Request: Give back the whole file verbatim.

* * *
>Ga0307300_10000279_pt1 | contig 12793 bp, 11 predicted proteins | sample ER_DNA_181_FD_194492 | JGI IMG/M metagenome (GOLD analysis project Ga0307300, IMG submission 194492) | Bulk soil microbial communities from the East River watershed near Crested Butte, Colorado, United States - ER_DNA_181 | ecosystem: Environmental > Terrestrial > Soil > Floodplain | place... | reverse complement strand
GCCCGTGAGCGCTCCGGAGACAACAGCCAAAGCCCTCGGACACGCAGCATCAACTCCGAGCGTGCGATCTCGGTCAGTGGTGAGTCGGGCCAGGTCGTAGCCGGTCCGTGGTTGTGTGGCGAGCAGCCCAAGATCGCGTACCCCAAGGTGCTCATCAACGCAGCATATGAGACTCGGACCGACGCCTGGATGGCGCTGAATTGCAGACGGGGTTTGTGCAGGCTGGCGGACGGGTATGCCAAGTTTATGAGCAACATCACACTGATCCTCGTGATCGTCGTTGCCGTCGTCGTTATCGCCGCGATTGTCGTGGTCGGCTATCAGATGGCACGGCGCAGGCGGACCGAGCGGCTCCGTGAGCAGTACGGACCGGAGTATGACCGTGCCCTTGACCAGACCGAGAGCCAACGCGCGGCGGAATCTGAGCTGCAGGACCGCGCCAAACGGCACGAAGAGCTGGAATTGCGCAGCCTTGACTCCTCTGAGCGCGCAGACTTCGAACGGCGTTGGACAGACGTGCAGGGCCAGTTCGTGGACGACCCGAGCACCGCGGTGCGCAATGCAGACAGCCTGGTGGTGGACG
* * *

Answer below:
>Ga0307300_10000279_pt1 | contig 12793 bp, 11 predicted proteins | sample ER_DNA_181_FD_194492 | JGI IMG/M metagenome (GOLD analysis project Ga0307300, IMG submission 194492) | Bulk soil microbial communities from the East River watershed near Crested Butte, Colorado, United States - ER_DNA_181 | ecosystem: Environmental > Terrestrial > Soil > Floodplain | place... | reverse complement strand
GCCCGTGAGCGCTCCGGAGACAACAGCCAAAGCCCTCGGACACGCAGCATCAACTCCGAGCGTGCGATCTCGGTCAGTGGTGAGTCGGGCCAGGTCGTAGCCGGTCCGTGGTTGTGTGGCGAGCAGCCCAAGATCGCGTACCCCAAGGTGCTCATCAACGCAGCATATGAGACTCGGACCGACGCCTGGATGGCGCTGAATTGCAGACGGGGTTTGTGCAGGCTGGCGGACGGGTATGCCAAGTTTATGAGCAACATCACACTGATCCTCGTGATCGTCGTTGCCGTCGTCGTTATCGCCGCGATTGTCGTGGTCGGCTATCAGATGGCACGGCGCAGGCGGACCGAGCGGCTCCGTGAGCAGTACGGACCGGAGTATGACCGTGCCCTTGACCAGACCGAGAGCCAACGCGCGGCGGAATCTGAGCTGCAGGACCGCGCCAAACGGCACGAAGAGCTGGAATTGCGCAGCCTTGACTCCTCTGAGCGCGCAGACTTCGAACGGCGTTGGACAGACGTGCAGGGCCAGTTCGTGGACGACCCGAGCACCGCGGTGCGCAATGCAGACAGCCTGGTGGTGGACG